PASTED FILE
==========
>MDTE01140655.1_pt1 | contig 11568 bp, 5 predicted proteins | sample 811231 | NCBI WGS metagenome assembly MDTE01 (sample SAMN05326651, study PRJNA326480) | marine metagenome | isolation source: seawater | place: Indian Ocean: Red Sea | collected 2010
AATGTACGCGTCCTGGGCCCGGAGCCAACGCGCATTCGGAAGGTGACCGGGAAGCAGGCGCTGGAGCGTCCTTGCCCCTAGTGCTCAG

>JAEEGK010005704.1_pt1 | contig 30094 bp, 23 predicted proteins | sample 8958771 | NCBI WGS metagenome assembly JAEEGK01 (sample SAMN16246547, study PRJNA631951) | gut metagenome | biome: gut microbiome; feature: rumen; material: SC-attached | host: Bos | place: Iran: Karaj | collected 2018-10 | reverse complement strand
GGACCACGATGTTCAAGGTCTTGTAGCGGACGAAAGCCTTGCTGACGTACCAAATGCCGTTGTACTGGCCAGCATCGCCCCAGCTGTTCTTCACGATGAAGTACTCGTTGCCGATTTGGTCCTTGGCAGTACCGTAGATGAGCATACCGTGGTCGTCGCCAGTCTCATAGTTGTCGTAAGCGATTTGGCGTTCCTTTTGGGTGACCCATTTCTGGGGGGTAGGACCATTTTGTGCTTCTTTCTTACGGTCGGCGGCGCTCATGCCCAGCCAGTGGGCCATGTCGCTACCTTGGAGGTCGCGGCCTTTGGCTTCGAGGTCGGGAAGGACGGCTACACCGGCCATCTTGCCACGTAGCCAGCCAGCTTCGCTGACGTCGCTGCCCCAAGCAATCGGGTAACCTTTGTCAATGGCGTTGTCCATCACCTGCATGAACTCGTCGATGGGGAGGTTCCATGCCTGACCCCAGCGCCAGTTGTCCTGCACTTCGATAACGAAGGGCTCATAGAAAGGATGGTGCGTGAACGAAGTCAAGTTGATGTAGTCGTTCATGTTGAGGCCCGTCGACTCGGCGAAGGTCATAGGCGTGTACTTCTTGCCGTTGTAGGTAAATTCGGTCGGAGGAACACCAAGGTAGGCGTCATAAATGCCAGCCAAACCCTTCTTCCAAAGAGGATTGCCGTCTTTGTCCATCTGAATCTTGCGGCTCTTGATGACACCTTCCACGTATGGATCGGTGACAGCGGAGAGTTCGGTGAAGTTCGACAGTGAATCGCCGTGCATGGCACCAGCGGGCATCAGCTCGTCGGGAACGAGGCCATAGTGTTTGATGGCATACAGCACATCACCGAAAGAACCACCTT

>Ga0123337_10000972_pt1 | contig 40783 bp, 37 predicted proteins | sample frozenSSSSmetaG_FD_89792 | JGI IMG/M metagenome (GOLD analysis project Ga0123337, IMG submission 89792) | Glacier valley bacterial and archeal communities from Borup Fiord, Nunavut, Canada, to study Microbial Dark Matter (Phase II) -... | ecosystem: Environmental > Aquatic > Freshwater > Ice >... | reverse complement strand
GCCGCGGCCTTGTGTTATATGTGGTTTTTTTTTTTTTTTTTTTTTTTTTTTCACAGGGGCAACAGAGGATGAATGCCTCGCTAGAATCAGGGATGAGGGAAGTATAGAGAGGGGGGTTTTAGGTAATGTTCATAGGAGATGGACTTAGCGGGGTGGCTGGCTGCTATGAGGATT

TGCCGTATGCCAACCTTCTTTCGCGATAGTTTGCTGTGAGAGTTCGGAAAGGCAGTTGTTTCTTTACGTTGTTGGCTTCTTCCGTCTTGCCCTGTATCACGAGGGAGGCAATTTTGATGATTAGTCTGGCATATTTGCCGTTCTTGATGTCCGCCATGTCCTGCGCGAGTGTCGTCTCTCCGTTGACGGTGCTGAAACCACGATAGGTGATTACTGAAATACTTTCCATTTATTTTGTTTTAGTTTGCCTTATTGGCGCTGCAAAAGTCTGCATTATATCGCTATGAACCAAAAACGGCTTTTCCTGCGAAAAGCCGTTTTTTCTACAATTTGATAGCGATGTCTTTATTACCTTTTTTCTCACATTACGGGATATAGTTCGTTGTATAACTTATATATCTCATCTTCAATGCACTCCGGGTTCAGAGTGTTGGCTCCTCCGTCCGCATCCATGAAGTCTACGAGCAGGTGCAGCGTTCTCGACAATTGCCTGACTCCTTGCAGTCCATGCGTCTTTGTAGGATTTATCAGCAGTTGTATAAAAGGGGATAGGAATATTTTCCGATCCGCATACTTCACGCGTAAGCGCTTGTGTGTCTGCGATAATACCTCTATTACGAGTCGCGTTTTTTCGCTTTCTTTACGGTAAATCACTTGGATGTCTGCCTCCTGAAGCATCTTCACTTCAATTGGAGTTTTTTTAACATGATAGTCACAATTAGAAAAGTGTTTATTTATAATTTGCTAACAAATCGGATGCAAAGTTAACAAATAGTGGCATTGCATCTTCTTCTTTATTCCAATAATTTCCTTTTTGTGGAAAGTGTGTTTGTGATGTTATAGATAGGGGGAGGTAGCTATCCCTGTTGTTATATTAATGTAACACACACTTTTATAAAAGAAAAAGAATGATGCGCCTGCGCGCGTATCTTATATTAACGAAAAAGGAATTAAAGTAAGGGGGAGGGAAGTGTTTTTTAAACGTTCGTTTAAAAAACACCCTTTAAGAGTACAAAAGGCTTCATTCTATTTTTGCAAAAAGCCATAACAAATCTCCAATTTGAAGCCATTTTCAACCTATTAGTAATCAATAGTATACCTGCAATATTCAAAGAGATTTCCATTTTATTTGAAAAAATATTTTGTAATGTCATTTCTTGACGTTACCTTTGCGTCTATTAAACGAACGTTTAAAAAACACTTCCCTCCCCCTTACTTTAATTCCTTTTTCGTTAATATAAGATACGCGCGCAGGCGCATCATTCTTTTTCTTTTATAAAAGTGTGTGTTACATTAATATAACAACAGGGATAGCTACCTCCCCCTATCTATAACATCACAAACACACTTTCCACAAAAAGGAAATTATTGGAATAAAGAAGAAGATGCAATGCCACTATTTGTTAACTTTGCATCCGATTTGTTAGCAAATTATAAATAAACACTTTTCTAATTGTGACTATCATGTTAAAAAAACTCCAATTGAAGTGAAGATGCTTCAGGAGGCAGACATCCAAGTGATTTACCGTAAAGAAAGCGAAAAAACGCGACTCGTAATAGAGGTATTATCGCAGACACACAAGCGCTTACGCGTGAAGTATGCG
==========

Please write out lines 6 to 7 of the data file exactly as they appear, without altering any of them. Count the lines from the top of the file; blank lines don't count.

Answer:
GCCGCGGCCTTGTGTTATATGTGGTTTTTTTTTTTTTTTTTTTTTTTTTTTCACAGGGGCAACAGAGGATGAATGCCTCGCTAGAATCAGGGATGAGGGAAGTATAGAGAGGGGGGTTTTAGGTAATGTTCATAGGAGATGGACTTAGCGGGGTGGCTGGCTGCTATGAGGATT

TGCCGTATGCCAACCTTCTTTCGCGATAGTTTGCTGTGAGAGTTCGGAAAGGCAGTTGTTTCTTTACGTTGTTGGCTTCTTCCGTCTTGCCCTGTATCACGAGGGAGGCAATTTTGATGATTAGTCTGGCATATTTGCCGTTCTTGATGTCCGCCATGTCCTGCGCGAGTGTCGTCTCTCCGTTGACGGTGCTGAAACCACGATAGGTGATTACTGAAATACTTTCCATTTATTTTGTTTTAGTTTGCCTTATTGGCGCTGCAAAAGTCTGCATTATATCGCTATGAACCAAAAACGGCTTTTCCTGCGAAAAGCCGTTTTTTCTACAATTTGATAGCGATGTCTTTATTACCTTTTTTCTCACATTACGGGATATAGTTCGTTGTATAACTTATATATCTCATCTTCAATGCACTCCGGGTTCAGAGTGTTGGCTCCTCCGTCCGCATCCATGAAGTCTACGAGCAGGTGCAGCGTTCTCGACAATTGCCTGACTCCTTGCAGTCCATGCGTCTTTGTAGGATTTATCAGCAGTTGTATAAAAGGGGATAGGAATATTTTCCGATCCGCATACTTCACGCGTAAGCGCTTGTGTGTCTGCGATAATACCTCTATTACGAGTCGCGTTTTTTCGCTTTCTTTACGGTAAATCACTTGGATGTCTGCCTCCTGAAGCATCTTCACTTCAATTGGAGTTTTTTTAACATGATAGTCACAATTAGAAAAGTGTTTATTTATAATTTGCTAACAAATCGGATGCAAAGTTAACAAATAGTGGCATTGCATCTTCTTCTTTATTCCAATAATTTCCTTTTTGTGGAAAGTGTGTTTGTGATGTTATAGATAGGGGGAGGTAGCTATCCCTGTTGTTATATTAATGTAACACACACTTTTATAAAAGAAAAAGAATGATGCGCCTGCGCGCGTATCTTATATTAACGAAAAAGGAATTAAAGTAAGGGGGAGGGAAGTGTTTTTTAAACGTTCGTTTAAAAAACACCCTTTAAGAGTACAAAAGGCTTCATTCTATTTTTGCAAAAAGCCATAACAAATCTCCAATTTGAAGCCATTTTCAACCTATTAGTAATCAATAGTATACCTGCAATATTCAAAGAGATTTCCATTTTATTTGAAAAAATATTTTGTAATGTCATTTCTTGACGTTACCTTTGCGTCTATTAAACGAACGTTTAAAAAACACTTCCCTCCCCCTTACTTTAATTCCTTTTTCGTTAATATAAGATACGCGCGCAGGCGCATCATTCTTTTTCTTTTATAAAAGTGTGTGTTACATTAATATAACAACAGGGATAGCTACCTCCCCCTATCTATAACATCACAAACACACTTTCCACAAAAAGGAAATTATTGGAATAAAGAAGAAGATGCAATGCCACTATTTGTTAACTTTGCATCCGATTTGTTAGCAAATTATAAATAAACACTTTTCTAATTGTGACTATCATGTTAAAAAAACTCCAATTGAAGTGAAGATGCTTCAGGAGGCAGACATCCAAGTGATTTACCGTAAAGAAAGCGAAAAAACGCGACTCGTAATAGAGGTATTATCGCAGACACACAAGCGCTTACGCGTGAAGTATGCG